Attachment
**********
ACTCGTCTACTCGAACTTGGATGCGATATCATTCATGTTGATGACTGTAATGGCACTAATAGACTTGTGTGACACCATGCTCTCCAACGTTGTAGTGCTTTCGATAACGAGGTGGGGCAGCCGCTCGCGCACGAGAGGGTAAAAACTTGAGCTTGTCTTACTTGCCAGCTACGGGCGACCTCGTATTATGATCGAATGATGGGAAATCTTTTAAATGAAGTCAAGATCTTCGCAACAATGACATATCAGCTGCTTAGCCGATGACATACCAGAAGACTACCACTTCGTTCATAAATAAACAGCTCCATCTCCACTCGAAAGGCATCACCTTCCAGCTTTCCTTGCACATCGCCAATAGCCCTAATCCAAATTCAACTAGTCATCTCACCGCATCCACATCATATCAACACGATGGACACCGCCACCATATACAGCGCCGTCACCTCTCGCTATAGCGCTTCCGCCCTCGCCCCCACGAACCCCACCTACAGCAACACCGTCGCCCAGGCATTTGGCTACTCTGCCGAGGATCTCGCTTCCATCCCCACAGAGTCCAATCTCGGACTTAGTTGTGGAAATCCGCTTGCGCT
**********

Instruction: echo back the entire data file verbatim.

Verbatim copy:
ACTCGTCTACTCGAACTTGGATGCGATATCATTCATGTTGATGACTGTAATGGCACTAATAGACTTGTGTGACACCATGCTCTCCAACGTTGTAGTGCTTTCGATAACGAGGTGGGGCAGCCGCTCGCGCACGAGAGGGTAAAAACTTGAGCTTGTCTTACTTGCCAGCTACGGGCGACCTCGTATTATGATCGAATGATGGGAAATCTTTTAAATGAAGTCAAGATCTTCGCAACAATGACATATCAGCTGCTTAGCCGATGACATACCAGAAGACTACCACTTCGTTCATAAATAAACAGCTCCATCTCCACTCGAAAGGCATCACCTTCCAGCTTTCCTTGCACATCGCCAATAGCCCTAATCCAAATTCAACTAGTCATCTCACCGCATCCACATCATATCAACACGATGGACACCGCCACCATATACAGCGCCGTCACCTCTCGCTATAGCGCTTCCGCCCTCGCCCCCACGAACCCCACCTACAGCAACACCGTCGCCCAGGCATTTGGCTACTCTGCCGAGGATCTCGCTTCCATCCCCACAGAGTCCAATCTCGGACTTAGTTGTGGAAATCCGCTTGCGCT